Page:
As discussed in earlier questions, aim high even ?during a recession; don't be defeatist; and ensure that — whatever you do — you do it well, professionally and efficiently.
FS: What do you like most/least about working in the sector?
HW: When an NGO is operating well, it is quite extraordinary what it can achieve. NGOs are making the world a better place, and it is a privilege to be part of that movement. On a day-to-day basis,?I encounter some of the most positive and committed people who have achieved so much on behalf of others. Little could be more motivating than that.
My personal bug bear is NGO offices that are not professionally run. It is not alright to use the term "NGO" as a reason for a lack of management or structure. We need to retain what is so special and moving about the organization's mission and its commitment to that mission, paired with absolute professionalism.
FS: What is the future of fundraising?
HW: Fundraising is increasingly volatile. Donors … are more and more informed about your organization and other organizations (locally, nationally and internationally), and they certainly are in control when it comes to their donations. They are able to pick and choose which organization they give to with relative ease, changing how they donate, the amount and which charity they support with just one click of the mouse.
We cannot expect donors to continue to support NGOs on a long-term basis. The times that you can expect an individual donor to support you for, say, an average of seven years are over. This is reflected in the growth of online tools (comparison/benchmarking Web sites, etc.) that enable donors to quickly and easily compare organizations. Increased transparency means greater scrutiny of NGO practices, and no organization can afford to be left behind. NGOs must ensure that their organization will fare well in such comparisons if they are to continue to fundraise effectively in future years.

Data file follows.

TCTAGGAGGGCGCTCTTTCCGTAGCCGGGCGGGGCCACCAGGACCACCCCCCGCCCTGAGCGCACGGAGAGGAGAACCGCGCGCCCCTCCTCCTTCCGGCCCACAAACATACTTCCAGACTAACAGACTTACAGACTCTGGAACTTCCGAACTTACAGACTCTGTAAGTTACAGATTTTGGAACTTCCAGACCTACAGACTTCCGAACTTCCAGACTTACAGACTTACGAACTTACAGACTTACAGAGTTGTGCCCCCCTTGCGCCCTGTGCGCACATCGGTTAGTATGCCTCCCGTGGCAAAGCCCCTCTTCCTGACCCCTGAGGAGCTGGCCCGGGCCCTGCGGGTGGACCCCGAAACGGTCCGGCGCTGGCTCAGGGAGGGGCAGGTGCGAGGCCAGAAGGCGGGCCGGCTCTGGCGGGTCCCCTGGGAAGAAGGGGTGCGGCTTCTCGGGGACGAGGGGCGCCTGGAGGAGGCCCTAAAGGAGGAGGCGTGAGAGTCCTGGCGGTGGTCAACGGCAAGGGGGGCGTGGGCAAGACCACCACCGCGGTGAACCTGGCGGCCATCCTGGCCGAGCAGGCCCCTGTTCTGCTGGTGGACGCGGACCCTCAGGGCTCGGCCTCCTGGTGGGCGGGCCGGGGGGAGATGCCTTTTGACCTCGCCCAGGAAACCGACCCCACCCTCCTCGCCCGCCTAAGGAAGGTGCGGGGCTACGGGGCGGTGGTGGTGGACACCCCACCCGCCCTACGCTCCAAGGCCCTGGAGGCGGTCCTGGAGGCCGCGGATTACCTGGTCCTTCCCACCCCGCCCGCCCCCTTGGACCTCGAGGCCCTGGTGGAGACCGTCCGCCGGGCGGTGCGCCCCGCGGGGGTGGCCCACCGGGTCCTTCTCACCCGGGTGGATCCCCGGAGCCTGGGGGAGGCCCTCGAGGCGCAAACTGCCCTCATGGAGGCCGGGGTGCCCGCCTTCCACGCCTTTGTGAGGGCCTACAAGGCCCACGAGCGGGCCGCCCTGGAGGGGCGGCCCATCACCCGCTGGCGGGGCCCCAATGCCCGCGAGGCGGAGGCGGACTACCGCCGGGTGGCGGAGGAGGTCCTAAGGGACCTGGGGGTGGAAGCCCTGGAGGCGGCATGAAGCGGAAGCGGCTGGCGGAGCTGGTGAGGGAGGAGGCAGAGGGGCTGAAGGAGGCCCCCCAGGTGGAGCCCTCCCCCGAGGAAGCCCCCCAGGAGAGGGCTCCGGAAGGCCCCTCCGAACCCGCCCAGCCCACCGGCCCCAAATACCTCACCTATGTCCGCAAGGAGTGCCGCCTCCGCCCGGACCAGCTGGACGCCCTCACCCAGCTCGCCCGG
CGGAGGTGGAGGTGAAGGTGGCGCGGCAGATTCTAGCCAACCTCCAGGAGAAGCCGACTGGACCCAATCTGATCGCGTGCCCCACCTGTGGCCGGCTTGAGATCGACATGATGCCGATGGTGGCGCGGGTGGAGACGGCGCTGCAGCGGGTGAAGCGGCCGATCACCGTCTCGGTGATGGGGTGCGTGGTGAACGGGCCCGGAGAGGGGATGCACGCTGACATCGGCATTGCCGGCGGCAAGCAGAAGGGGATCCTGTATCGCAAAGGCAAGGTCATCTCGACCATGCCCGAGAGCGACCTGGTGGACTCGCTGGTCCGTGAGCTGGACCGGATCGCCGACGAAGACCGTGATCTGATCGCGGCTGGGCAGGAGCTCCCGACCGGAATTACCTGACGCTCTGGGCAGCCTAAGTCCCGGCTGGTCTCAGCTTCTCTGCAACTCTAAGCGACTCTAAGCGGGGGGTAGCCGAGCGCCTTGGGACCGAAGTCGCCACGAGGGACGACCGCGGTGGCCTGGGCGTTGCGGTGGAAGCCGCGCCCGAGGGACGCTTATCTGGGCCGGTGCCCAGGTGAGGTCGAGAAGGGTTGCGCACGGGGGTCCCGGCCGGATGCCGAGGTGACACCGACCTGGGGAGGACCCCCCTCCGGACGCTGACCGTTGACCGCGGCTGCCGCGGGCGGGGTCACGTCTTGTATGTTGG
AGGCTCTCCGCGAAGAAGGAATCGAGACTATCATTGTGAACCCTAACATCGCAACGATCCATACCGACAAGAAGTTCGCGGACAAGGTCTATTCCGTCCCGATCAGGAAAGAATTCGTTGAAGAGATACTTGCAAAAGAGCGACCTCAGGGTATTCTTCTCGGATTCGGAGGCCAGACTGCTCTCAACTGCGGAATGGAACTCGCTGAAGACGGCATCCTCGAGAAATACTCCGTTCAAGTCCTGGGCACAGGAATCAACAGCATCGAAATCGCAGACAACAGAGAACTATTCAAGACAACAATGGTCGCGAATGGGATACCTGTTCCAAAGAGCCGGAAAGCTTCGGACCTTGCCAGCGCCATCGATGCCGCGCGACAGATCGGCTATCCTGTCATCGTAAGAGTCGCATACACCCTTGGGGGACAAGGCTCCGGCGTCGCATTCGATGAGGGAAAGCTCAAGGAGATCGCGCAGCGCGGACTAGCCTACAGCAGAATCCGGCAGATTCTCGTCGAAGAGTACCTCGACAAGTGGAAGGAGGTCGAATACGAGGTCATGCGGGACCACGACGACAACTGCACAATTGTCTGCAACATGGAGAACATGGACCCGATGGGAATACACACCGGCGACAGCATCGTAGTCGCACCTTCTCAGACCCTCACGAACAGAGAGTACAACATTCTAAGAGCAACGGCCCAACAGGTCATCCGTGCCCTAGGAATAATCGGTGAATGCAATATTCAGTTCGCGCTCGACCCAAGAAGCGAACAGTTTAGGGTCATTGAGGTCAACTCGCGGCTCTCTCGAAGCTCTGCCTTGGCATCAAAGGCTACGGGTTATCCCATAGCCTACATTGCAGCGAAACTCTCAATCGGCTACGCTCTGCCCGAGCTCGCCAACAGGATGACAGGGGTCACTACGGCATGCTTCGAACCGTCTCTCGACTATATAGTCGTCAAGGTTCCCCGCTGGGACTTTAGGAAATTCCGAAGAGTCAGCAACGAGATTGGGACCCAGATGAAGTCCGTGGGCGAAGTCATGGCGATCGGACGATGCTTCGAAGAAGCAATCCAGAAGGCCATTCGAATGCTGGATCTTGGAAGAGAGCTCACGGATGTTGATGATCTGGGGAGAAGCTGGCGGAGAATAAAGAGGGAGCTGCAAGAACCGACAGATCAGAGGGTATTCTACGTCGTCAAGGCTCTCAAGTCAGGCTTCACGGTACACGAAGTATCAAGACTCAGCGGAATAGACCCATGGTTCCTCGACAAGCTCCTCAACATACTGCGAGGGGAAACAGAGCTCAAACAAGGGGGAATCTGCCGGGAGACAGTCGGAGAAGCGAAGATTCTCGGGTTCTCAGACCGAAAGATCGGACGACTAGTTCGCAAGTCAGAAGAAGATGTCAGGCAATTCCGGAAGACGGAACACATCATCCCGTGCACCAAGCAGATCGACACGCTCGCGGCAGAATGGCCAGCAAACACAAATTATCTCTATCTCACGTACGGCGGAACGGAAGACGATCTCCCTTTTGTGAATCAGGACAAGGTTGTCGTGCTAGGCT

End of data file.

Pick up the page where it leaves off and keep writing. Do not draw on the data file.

At the Resource Alliance, we can help NGOs nationally and internationally adapt to this change, amongst others. Our role is of a multiplier, bringing the best possible knowledge, expertise and advice from all aspects of the globe together and sharing it with others in order to benefit civil society internationally.
Joe Boland is copy editor and staff writer for the Target Marketing Group at FS’ parent company, NAPCO. Reach him at firstname.lastname@example.org